Over the last decade I have observed the ever-changing landscape of geriatric medicine, with delirium remaining a prevalent and challenging issue for patients, families, and healthcare teams alike.

For a significant period, the full understanding of delirium experiences, their psychological impact on patients, their family members, carers, and healthcare providers, was noticeably insufficient.1 The distress linked with delirium is not merely confined to the period of the delirium episode; it may persist over the course of months or even years and is related to enduring psychological illness. Notably, such distress is not exclusive to the patients; family members or caregivers who witness a patient’s delirium can also experience profound distress, occasionally exceeding that of the patients themselves.1 The severity of delirium distress is gauged through various assessment tools. Nonetheless, only a handful of these tools have been validated and implemented in research and clinical settings, and a consensus is yet to be reached on the choice of tool to be used. Efforts to alleviate delirium distress primarily emphasize the provision of information about delirium to both patients and their family members, before, during, and after the episode.1

Amidst the myriad of complexities in delirium management, one crucial element that warrants attention is the way we communicate. The concept of “Humble Inquiry,” as proposed by the late MIT Sloan School’s Edgar Schein,2 offers a valuable framework for improving care for older patients with delirium, as well as strengthening relationships between families and healthcare teams (Figure 1).

Figure 1
Figure 1.Humble Inquiry: “Ask, don’t tell” – Cultivate relationships founded on genuine curiosity and interest.

In the intricate world of delirium care, it’s crucial to grasp each patient’s unique experiences and challenges. Among various communication methods, two notably stand out. Traditional Communication takes a straightforward, protocol-driven stance, asking, “What’s the matter?” This method often overlooks the broader emotional and life contexts of the patient.

Contrastingly, Humble Inquiry, as envisioned by Edgar Schein, delves deeper. It champions the question, “What matters to you?” and embodies the principle of “Ask, don’t tell.” This approach prioritizes genuine curiosity without biases or preconceptions. It seeks to not only understand the medical problem at hand but also values the patient’s unique viewpoint. This ensures care that is both effective and compassionate.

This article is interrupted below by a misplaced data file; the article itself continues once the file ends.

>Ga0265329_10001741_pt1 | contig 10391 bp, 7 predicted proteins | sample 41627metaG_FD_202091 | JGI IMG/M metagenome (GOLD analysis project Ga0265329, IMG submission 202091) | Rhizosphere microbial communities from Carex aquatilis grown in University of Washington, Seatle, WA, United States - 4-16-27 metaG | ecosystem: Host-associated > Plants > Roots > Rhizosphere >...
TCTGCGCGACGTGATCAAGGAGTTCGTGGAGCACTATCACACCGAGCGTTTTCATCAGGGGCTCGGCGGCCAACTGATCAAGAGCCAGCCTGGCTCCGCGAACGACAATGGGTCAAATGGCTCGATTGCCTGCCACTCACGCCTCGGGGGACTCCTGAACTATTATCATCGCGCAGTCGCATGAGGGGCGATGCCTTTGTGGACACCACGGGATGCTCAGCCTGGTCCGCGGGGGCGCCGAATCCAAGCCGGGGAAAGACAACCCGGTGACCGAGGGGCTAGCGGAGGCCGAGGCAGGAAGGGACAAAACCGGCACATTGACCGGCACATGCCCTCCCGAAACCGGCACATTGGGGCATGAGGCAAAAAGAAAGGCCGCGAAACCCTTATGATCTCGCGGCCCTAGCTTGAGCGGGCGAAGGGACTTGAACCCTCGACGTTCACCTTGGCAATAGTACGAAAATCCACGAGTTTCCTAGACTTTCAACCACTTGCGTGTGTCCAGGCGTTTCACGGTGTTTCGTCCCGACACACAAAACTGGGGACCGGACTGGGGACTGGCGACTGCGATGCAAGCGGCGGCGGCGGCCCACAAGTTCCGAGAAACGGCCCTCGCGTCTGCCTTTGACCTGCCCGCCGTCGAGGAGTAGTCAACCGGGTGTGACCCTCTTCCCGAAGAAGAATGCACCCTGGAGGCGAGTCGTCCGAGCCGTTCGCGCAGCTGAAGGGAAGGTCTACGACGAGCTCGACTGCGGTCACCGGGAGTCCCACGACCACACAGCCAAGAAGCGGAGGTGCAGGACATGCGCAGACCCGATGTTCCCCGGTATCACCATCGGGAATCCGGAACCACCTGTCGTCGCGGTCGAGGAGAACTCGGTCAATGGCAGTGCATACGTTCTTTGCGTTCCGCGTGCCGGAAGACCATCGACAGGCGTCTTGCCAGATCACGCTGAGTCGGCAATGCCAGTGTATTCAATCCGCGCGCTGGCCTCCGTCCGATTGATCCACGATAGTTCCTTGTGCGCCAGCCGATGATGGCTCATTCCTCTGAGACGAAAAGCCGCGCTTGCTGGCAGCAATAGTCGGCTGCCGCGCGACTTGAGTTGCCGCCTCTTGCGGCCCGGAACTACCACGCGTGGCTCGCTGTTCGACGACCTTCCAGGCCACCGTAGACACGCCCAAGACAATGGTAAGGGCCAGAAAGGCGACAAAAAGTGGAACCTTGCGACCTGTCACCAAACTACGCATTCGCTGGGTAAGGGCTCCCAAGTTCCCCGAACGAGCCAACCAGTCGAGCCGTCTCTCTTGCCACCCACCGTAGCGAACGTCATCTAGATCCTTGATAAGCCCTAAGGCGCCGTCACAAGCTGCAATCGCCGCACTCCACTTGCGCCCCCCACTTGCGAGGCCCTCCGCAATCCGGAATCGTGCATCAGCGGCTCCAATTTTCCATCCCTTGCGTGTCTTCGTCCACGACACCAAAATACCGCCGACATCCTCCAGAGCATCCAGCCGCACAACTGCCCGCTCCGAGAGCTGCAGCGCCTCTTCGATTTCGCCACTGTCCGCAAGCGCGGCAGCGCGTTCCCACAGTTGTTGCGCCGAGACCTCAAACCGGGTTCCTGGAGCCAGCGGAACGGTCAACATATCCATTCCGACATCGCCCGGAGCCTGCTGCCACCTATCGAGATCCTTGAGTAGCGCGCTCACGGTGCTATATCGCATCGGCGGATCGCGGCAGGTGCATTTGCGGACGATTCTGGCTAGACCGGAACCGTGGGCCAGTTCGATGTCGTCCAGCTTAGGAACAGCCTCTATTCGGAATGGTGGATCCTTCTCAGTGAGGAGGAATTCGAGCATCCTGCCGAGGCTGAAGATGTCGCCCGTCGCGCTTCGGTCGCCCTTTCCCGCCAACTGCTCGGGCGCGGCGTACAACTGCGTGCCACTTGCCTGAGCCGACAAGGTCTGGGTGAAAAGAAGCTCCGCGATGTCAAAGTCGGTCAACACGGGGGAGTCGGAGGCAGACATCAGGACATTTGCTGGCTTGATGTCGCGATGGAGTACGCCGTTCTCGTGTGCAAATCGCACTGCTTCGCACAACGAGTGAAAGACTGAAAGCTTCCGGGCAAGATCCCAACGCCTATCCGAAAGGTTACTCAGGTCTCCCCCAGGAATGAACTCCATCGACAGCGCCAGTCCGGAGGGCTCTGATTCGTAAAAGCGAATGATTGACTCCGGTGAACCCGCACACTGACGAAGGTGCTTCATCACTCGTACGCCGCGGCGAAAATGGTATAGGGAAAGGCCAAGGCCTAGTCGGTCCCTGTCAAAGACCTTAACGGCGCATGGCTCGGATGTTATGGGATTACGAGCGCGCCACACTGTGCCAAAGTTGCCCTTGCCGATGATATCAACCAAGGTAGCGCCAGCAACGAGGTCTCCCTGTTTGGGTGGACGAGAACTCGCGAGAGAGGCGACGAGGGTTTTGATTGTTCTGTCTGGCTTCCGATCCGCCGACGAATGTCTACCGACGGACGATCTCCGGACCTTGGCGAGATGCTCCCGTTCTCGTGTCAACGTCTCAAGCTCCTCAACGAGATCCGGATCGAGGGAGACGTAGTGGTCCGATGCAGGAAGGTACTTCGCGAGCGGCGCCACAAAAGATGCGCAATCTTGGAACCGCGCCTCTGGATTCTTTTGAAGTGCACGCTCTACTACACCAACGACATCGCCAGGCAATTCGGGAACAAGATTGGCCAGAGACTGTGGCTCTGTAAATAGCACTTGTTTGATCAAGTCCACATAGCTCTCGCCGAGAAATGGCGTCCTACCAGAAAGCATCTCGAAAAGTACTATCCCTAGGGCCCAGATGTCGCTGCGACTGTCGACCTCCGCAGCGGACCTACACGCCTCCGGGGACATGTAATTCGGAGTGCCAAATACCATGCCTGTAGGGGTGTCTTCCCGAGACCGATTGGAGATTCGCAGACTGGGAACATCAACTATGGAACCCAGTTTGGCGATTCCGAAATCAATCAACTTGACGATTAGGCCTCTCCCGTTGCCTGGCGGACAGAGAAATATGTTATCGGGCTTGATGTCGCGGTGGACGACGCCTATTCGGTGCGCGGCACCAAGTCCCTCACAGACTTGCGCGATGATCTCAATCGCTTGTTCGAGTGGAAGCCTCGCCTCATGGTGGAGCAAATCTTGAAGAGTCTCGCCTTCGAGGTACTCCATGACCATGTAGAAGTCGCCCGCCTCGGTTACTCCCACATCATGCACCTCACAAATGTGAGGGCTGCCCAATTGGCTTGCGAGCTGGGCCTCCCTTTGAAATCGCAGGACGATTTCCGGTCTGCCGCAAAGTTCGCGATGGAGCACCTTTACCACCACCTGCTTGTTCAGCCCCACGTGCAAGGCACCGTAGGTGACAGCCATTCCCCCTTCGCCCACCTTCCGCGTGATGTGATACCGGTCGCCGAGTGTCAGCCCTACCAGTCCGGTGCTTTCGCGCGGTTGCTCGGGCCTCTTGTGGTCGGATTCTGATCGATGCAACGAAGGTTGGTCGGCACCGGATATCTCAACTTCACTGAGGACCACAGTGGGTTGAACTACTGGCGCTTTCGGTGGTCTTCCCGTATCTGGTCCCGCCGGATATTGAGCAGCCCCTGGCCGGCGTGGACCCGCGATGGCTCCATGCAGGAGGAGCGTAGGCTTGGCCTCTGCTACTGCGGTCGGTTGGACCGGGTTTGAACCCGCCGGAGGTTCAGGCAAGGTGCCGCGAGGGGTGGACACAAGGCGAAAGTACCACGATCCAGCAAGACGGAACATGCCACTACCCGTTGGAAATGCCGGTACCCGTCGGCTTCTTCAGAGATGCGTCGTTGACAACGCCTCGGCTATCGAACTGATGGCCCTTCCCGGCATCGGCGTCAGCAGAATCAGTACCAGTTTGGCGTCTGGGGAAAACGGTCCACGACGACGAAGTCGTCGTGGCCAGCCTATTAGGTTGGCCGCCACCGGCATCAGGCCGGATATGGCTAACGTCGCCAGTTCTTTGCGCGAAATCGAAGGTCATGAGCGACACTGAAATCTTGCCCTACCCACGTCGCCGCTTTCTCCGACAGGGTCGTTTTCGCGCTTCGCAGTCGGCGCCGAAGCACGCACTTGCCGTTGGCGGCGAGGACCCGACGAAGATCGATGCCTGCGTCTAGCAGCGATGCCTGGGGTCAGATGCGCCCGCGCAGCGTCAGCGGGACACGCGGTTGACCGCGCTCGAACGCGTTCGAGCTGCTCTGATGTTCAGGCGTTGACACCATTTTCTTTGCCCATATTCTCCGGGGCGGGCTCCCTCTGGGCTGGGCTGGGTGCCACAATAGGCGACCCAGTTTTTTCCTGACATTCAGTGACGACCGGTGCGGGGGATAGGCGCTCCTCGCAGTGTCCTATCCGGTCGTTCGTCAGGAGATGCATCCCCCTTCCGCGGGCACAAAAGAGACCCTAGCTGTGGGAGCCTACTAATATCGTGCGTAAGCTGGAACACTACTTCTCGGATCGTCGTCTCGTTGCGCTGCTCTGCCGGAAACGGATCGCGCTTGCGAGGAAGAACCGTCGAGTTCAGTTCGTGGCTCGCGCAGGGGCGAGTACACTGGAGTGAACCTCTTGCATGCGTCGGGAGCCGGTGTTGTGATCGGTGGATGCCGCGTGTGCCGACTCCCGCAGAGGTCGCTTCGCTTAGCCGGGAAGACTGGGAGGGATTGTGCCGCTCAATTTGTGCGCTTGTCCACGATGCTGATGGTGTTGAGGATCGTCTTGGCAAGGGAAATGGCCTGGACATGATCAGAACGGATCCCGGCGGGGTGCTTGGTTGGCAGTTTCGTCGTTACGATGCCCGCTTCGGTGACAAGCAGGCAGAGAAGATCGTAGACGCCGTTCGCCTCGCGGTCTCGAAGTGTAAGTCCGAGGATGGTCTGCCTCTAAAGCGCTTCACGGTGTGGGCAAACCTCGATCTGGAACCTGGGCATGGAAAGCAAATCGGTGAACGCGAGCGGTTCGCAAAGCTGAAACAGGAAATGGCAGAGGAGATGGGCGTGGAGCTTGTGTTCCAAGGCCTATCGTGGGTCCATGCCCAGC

The left frame of the picture represents the conventional, directive approach, which can unintentionally alienate or stigmatize a patient. Meanwhile, the right frame highlights the Humble Inquiry approach, emphasizing open-ended questions that cultivate trust.

This empathetic stance offers a more comprehensive understanding of the patient’s health. It nurtures a bond founded on mutual respect, enhancing the efficacy of delirium management. Humble Inquiry goes beyond mere data gathering; it emphasizes profound and meaningful interactions between patients and caregivers – a crucial aspect in contemporary healthcare.

Humble Inquiry is the art of asking questions to which we genuinely do not know the answers, while also expressing genuine curiosity and concern.2 It is crucial to underscore that while Humble Inquiry’s principles are universally applicable, the nuanced application in varied healthcare settings, is what truly harnesses its transformative power in patient care: it is a powerful tool for fostering trust, understanding, and collaboration in any context (Table 1). In the realm of delirium care, this approach enables healthcare providers to better comprehend the unique experiences of patients and their families, leading to more individualized and effective interventions.3

Table 1.Integrating Humble Inquiry into Daily Clinical Practice for Healthcare Providers and Family Members
# Doctors Nurses Family Members
1 Asking open-ended questions about delirium symptoms and concerns.

"Can you describe what you're seeing or hearing?"
Asking patients about their usual cognition and if they've noticed changes.

"Have you felt more confused lately, if so, could you please describe it?"
Asking the healthcare team about the patient's delirium status and care plan.

"How is my loved one doing mentally right now?"
2 Actively listening to patients' descriptions of delirium experiences.

"I hear you're seeing things that aren't there. Can you tell me more?"
Encouraging patients to express their feelings about experiencing delirium.

"It sounds like this experience is scary. Would you like to talk about it?"
Actively listening to the patient and validating their delirium experiences.

"You seem upset. What`s going on?"
3 Seeking feedback from patients on delirium management plans and discussing potential adjustments.

"How do you feel about the current delirium management plan?"
Collaborating with the patient to set realistic and meaningful goals for managing delirium.

"What are your comfort goals for the next few days?"
Asking the healthcare team about potential alternatives to current delirium treatments.

"Are there ways to help without using medications?”
4 Engaging in shared decision-making with patients and their families on delirium management.

"We have a few delirium management options such as X, Y, Z. What are your thoughts?"